Side Pockets Persist

Chidem Kurdas

Even as markets and hedge fund returns recovered from the crisis of 2008, some managers continued to keep hard-to-sell assets in separate portfolios that have restricted redemption. The practice was initially a response to extraordinary circumstances but persisted largely because managers believe they can salvage losing investments if given more time.

Side pockets limit withdrawals by investors while the agreed-upon redemption conditions still apply to the assets in the fund proper. Thus some of Perry Capital’s investments were moved to side pockets after losses in 2008. The losses came in part from Perry’s trades in Porsche’s attempted takeover of Volkswagen. 

Perry is one of the managers suing  Porsche for $1 billion, claiming the company deliberately caused a short squeeze. Meanwhile, the side pockets stayed in place.

Last year HedgeFundAlert reported that Perry proposed a new high-water-mark arrangement, whereby investors were offered a lower fee rate if they agreed to the manager taking performance fees while the fund is still under water.  This followed a 26.8% 2008 loss in Perry’s flagship fund, which managed $6 billion of the firm’s $8 billion assets at the time.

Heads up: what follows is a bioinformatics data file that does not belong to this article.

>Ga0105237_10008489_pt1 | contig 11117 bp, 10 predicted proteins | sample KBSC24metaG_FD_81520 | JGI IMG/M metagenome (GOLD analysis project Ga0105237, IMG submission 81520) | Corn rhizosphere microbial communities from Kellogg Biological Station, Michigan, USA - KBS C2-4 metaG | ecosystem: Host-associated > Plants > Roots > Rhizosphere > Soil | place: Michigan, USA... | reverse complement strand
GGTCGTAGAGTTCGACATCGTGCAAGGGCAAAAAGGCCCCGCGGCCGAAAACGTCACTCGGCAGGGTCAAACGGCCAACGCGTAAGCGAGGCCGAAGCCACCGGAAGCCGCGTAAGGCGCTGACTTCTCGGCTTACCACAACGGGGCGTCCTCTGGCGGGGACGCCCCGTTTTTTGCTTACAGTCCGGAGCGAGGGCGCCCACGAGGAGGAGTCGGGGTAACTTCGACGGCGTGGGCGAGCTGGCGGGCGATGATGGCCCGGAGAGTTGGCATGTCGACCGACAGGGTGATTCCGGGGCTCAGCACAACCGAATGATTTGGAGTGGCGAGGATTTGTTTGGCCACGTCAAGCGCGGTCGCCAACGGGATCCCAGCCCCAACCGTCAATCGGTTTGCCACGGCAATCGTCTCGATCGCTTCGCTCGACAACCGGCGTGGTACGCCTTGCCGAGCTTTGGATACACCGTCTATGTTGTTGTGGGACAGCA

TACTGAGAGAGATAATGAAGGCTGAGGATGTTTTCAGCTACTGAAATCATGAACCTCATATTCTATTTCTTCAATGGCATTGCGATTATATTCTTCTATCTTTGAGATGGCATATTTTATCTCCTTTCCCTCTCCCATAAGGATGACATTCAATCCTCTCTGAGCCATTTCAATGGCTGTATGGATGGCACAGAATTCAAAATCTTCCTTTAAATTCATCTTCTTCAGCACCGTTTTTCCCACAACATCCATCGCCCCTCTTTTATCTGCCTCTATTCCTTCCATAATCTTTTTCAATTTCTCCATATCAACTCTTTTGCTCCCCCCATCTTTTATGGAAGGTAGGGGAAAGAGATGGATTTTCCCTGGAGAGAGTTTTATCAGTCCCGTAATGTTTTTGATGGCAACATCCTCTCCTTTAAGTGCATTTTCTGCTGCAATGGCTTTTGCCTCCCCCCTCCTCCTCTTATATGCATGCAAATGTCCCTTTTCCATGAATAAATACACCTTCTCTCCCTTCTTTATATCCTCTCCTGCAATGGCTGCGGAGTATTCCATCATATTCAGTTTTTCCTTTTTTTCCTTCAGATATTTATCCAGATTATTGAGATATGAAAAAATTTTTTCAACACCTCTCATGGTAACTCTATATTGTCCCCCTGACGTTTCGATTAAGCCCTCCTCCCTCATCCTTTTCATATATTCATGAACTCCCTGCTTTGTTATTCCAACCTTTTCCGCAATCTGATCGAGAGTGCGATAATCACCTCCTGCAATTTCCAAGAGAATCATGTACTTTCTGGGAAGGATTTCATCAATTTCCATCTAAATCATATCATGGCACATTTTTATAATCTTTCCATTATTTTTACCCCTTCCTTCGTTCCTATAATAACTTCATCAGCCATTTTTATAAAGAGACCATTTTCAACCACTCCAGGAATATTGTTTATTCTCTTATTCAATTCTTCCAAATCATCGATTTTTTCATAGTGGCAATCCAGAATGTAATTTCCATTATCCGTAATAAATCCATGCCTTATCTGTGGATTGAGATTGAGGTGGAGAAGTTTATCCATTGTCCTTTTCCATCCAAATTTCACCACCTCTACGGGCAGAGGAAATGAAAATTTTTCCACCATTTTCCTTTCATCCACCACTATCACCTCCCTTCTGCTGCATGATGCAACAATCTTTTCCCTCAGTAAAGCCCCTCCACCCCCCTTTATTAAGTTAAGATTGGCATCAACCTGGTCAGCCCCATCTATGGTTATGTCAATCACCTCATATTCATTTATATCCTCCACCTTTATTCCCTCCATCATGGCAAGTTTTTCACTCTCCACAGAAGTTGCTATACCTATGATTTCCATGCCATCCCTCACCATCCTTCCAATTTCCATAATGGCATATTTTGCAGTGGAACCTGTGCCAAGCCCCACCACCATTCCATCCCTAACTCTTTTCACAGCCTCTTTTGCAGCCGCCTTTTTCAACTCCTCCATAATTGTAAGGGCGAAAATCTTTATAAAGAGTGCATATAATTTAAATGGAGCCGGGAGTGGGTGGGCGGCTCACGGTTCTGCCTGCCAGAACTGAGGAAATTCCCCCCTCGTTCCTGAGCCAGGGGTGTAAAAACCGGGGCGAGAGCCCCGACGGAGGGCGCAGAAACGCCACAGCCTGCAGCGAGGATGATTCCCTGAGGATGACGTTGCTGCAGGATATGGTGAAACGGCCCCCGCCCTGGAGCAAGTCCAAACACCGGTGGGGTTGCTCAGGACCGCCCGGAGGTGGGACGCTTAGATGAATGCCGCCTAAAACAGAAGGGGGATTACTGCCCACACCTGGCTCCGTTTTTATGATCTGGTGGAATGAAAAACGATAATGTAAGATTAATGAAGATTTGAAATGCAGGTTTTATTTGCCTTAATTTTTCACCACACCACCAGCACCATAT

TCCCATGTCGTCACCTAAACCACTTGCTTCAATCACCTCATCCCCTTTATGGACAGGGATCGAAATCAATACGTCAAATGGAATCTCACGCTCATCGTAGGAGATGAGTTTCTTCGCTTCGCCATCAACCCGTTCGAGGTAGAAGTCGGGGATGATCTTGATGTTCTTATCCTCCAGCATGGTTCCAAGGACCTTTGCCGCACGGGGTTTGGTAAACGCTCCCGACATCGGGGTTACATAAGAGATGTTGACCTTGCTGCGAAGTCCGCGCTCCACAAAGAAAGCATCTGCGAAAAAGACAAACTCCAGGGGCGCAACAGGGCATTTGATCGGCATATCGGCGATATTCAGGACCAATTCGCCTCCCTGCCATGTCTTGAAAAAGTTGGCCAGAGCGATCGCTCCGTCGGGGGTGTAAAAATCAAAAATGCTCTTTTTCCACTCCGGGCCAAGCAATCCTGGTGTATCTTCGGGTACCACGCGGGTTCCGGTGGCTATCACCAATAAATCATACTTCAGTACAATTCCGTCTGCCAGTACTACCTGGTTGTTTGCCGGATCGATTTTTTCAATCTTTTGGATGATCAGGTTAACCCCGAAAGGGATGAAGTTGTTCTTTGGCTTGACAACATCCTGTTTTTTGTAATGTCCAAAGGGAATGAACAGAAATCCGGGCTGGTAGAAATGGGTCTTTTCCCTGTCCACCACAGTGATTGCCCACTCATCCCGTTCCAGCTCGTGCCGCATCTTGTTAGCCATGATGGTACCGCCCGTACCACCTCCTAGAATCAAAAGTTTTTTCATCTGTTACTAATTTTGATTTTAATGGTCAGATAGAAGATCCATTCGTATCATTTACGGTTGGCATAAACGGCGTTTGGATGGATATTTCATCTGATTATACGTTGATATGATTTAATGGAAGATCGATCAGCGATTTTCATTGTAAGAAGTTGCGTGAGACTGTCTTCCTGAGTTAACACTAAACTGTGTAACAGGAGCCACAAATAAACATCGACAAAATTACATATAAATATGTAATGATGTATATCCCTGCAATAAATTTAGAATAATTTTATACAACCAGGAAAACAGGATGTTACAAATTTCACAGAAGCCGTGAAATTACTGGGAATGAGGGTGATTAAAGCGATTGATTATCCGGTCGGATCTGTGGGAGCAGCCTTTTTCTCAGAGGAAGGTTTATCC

Perry has plenty of company. Side pockets have become so ubiquitous that the fund administrator SEI recently expanded its capabilities for processing and accounting of side pocket investments. The accounting is complicated by the illiquidity of the investments.

SEI says side pockets have become more prevalent and as a result the processing of assets in the pockets has come under greater scrutiny. Methodologies vary across managers and are complex but it is possible to identify a set of standardized best practices that can be automated across liquid and illiquid assets, according to SEI.

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One Response to “Side Pockets Persist”

  1. European Bank Distress Requires Investor Patience | HedgeFundSmarts Says:

    […] that point Mr. Babich followed a precedent set by certain managers during the crisis.  He moved hard-to-sell assets to a separate portfolio called a side pocket, from which clients […]

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